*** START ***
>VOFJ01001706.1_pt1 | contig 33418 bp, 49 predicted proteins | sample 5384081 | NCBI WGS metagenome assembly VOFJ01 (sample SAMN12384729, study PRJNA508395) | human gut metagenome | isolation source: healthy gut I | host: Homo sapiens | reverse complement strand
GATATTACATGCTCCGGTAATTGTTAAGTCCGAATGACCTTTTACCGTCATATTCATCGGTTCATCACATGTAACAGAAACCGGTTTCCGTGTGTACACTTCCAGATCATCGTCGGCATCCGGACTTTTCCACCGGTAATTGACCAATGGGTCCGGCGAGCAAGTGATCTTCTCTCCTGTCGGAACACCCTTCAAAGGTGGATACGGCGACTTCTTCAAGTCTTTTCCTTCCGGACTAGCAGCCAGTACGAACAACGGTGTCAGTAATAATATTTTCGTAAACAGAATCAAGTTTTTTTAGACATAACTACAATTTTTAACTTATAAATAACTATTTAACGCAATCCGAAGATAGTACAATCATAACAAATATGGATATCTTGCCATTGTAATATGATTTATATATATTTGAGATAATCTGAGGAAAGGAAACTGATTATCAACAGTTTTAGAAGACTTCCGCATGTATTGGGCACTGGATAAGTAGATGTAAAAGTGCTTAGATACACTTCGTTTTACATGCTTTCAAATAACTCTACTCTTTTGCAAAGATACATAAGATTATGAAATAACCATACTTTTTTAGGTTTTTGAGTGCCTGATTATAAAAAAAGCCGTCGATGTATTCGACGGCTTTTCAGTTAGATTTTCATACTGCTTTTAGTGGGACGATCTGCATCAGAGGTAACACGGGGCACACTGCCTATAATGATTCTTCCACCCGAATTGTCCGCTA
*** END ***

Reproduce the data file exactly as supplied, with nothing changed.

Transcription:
>VOFJ01001706.1_pt1 | contig 33418 bp, 49 predicted proteins | sample 5384081 | NCBI WGS metagenome assembly VOFJ01 (sample SAMN12384729, study PRJNA508395) | human gut metagenome | isolation source: healthy gut I | host: Homo sapiens | reverse complement strand
GATATTACATGCTCCGGTAATTGTTAAGTCCGAATGACCTTTTACCGTCATATTCATCGGTTCATCACATGTAACAGAAACCGGTTTCCGTGTGTACACTTCCAGATCATCGTCGGCATCCGGACTTTTCCACCGGTAATTGACCAATGGGTCCGGCGAGCAAGTGATCTTCTCTCCTGTCGGAACACCCTTCAAAGGTGGATACGGCGACTTCTTCAAGTCTTTTCCTTCCGGACTAGCAGCCAGTACGAACAACGGTGTCAGTAATAATATTTTCGTAAACAGAATCAAGTTTTTTTAGACATAACTACAATTTTTAACTTATAAATAACTATTTAACGCAATCCGAAGATAGTACAATCATAACAAATATGGATATCTTGCCATTGTAATATGATTTATATATATTTGAGATAATCTGAGGAAAGGAAACTGATTATCAACAGTTTTAGAAGACTTCCGCATGTATTGGGCACTGGATAAGTAGATGTAAAAGTGCTTAGATACACTTCGTTTTACATGCTTTCAAATAACTCTACTCTTTTGCAAAGATACATAAGATTATGAAATAACCATACTTTTTTAGGTTTTTGAGTGCCTGATTATAAAAAAAGCCGTCGATGTATTCGACGGCTTTTCAGTTAGATTTTCATACTGCTTTTAGTGGGACGATCTGCATCAGAGGTAACACGGGGCACACTGCCTATAATGATTCTTCCACCCGAATTGTCCGCTA